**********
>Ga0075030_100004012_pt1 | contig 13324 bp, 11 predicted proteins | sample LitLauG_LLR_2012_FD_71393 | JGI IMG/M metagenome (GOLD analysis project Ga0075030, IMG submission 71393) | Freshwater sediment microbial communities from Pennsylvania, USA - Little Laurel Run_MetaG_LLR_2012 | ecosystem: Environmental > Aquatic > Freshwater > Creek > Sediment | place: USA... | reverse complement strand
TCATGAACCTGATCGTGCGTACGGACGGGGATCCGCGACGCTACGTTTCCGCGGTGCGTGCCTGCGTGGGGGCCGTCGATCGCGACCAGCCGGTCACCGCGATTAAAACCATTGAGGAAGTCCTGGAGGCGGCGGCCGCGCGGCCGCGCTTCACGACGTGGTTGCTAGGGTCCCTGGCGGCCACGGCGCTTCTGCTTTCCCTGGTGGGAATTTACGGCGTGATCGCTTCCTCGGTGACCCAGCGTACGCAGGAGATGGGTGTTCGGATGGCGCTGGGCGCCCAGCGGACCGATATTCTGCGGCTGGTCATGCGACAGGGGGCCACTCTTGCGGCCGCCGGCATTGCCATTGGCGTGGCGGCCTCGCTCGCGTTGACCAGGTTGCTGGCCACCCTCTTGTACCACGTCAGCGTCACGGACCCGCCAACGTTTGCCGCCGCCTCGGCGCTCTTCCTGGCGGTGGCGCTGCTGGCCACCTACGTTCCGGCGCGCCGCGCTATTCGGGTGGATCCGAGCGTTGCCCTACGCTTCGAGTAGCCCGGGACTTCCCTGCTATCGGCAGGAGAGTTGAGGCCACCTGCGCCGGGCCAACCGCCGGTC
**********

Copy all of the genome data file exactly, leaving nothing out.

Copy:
>Ga0075030_100004012_pt1 | contig 13324 bp, 11 predicted proteins | sample LitLauG_LLR_2012_FD_71393 | JGI IMG/M metagenome (GOLD analysis project Ga0075030, IMG submission 71393) | Freshwater sediment microbial communities from Pennsylvania, USA - Little Laurel Run_MetaG_LLR_2012 | ecosystem: Environmental > Aquatic > Freshwater > Creek > Sediment | place: USA... | reverse complement strand
TCATGAACCTGATCGTGCGTACGGACGGGGATCCGCGACGCTACGTTTCCGCGGTGCGTGCCTGCGTGGGGGCCGTCGATCGCGACCAGCCGGTCACCGCGATTAAAACCATTGAGGAAGTCCTGGAGGCGGCGGCCGCGCGGCCGCGCTTCACGACGTGGTTGCTAGGGTCCCTGGCGGCCACGGCGCTTCTGCTTTCCCTGGTGGGAATTTACGGCGTGATCGCTTCCTCGGTGACCCAGCGTACGCAGGAGATGGGTGTTCGGATGGCGCTGGGCGCCCAGCGGACCGATATTCTGCGGCTGGTCATGCGACAGGGGGCCACTCTTGCGGCCGCCGGCATTGCCATTGGCGTGGCGGCCTCGCTCGCGTTGACCAGGTTGCTGGCCACCCTCTTGTACCACGTCAGCGTCACGGACCCGCCAACGTTTGCCGCCGCCTCGGCGCTCTTCCTGGCGGTGGCGCTGCTGGCCACCTACGTTCCGGCGCGCCGCGCTATTCGGGTGGATCCGAGCGTTGCCCTACGCTTCGAGTAGCCCGGGACTTCCCTGCTATCGGCAGGAGAGTTGAGGCCACCTGCGCCGGGCCAACCGCCGGTC